Scientists once considered most of the human genome to be “junk” because large chunks of its genetic code do not give rise to any proteins, the complex molecules whose job is to keep cells moving. However, it has since been discovered to be so-called garbage GOUT plays an important role in cells, and in a new study, scientists report that humans may actually have junk DNA, thanks to our exceptionally large brains.
The study, published Monday (January 2) in the journal Nature ecology and evolution (opens in a new tab)suggests that the genes that made it possible human brains to grow large patches and complex information networks may have originally emerged from junk DNA. In other words, at some point, the “junk” acquired the ability to code for proteins, and these new proteins may have been crucial to the human brain evolution.
The findings suggest that such genes “may play a role in brain development and drive cognition during human evolution.” Erich Bornberg-Bauer (opens in a new tab)an evolutionary biophysicist at the University of Münster in Germany, who was not involved in the research, said Science magazine (opens in a new tab).
Typically, new protein-coding genes are born when cells duplicate and make copies of your DNA. As cells construct new DNA molecules, mutations can occur in the genetic code, and the altered genes can then give rise to slightly different proteins than their predecessors. Genes born from junk DNA, known as de novo genes, undergo a more dramatic transformation where they suddenly gain the ability to make proteins.
Related: There are over 150 “made from scratch” genes in the human genome. 2 are completely special to us.
To make proteins, cells “read” protein-coding genes and write their genetic blueprints into a molecule called RNA, which then moves to the protein building site in the cell, called the ribosome. From there, the ribosome uses the RNA blueprint to build the desired protein. Interestingly, junk DNA can also be used to make different flavors of RNA, but very few of these RNA molecules can leave the nucleus, the protective bubble where cells store their DNA, the study authors found. Their new research suggests that in order to turn into protein-coding DNA, the junk DNA must first start producing RNA capable of escaping from the nucleus and reaching the ribosome, reports Science.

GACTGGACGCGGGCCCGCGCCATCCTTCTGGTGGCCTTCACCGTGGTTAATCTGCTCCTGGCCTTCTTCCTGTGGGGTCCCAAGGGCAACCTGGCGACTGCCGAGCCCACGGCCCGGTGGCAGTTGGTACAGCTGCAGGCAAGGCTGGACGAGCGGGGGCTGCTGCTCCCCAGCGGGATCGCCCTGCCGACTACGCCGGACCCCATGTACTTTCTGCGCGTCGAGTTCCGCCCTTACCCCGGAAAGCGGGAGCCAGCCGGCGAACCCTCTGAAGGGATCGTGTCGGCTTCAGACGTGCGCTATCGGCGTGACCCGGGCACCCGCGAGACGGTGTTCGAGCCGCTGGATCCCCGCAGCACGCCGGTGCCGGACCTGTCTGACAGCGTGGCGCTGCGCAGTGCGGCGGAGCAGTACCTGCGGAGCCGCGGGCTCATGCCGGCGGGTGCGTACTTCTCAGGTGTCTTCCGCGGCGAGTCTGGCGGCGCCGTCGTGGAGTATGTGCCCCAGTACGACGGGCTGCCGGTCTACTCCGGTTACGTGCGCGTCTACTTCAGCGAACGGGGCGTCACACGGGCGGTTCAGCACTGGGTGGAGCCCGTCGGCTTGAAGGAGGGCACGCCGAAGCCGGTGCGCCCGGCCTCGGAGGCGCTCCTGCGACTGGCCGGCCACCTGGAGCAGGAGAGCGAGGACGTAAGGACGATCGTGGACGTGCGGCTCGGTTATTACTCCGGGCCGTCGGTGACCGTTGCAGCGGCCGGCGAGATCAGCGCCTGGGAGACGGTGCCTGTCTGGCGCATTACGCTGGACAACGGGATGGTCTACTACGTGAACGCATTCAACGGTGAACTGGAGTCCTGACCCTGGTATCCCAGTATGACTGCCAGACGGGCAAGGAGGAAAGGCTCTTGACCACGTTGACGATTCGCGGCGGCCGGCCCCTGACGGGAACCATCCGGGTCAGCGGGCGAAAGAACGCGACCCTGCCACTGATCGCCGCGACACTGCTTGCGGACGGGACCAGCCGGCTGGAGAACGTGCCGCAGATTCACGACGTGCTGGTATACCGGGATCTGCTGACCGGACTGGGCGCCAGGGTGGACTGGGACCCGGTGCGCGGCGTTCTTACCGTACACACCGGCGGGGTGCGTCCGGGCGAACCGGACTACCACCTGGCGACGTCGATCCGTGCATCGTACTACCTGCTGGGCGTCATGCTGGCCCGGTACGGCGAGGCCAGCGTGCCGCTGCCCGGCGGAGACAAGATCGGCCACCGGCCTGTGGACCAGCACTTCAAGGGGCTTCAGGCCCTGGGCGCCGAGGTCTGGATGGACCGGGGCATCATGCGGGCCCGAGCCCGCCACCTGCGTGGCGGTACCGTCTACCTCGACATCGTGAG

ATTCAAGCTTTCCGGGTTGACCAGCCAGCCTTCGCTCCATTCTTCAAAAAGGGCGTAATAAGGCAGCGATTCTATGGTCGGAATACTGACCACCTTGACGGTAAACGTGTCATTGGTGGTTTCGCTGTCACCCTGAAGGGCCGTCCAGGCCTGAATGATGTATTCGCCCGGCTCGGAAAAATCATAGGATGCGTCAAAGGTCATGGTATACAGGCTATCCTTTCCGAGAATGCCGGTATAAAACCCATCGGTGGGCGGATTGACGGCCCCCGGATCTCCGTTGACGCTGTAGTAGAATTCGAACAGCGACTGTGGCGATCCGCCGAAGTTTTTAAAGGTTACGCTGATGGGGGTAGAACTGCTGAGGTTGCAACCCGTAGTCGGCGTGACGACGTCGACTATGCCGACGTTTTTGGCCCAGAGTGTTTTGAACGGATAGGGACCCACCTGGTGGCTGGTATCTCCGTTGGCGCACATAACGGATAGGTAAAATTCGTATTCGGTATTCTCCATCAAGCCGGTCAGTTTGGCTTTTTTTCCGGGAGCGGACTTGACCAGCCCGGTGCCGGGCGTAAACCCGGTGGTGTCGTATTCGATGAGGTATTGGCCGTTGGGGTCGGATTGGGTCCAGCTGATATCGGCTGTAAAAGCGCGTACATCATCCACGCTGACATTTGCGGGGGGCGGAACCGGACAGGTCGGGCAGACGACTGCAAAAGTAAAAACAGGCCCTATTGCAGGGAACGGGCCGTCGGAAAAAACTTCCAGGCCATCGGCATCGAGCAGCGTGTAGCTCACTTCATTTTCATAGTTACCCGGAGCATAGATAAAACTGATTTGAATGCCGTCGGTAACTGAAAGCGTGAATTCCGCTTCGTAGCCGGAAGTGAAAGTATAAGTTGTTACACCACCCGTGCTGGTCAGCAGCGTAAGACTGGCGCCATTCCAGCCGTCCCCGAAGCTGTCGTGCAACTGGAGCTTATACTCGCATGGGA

Comparing human genomes, chimpanzees (Troglodyte gentlemen) and rhesus macaques (Macaca mulatto), our more distant primate relative, the authors identified 74 examples of junk DNA turning into protein-coding DNA, Ars Technica reported (opens in a new tab). They confirmed that a key step in this transformation was that the junk DNA picked up the mutations that allowed its RNA to leave the nucleus.
Humans and chimpanzees share 29 of these genes de novo, meaning the genes emerged after humans and chimpanzees diverged from an evolutionary ancestor they shared with rhesus macaques. The remaining 45 de novo genes appeared after the divergence of humans and chimpanzees about 6 million years agomeaning the genes are unique to humans.
Furthermore, the team found that nine of these unique genes appear to be active in the human brain, so they investigated the function of the genes in several experiments. Some of the tests involved small, three-dimensional models of the brain grown in lab dishes; two genes caused these minibrains to grow larger than they would without those genes. As Science magazine reports, in genetically modified mice, these two genes respectively drove above-average brain growth and caused the formation of human-like ridges and grooves in the rodents’ brains.
It’s key to remember that minibrains don’t capture all the complexity of full-size human brains, and that the rodent studies involved a relatively small number of mice, the experts told Science magazine. But ultimately, the work suggests that junk DNA may have provided some of the key ingredients of what makes us human.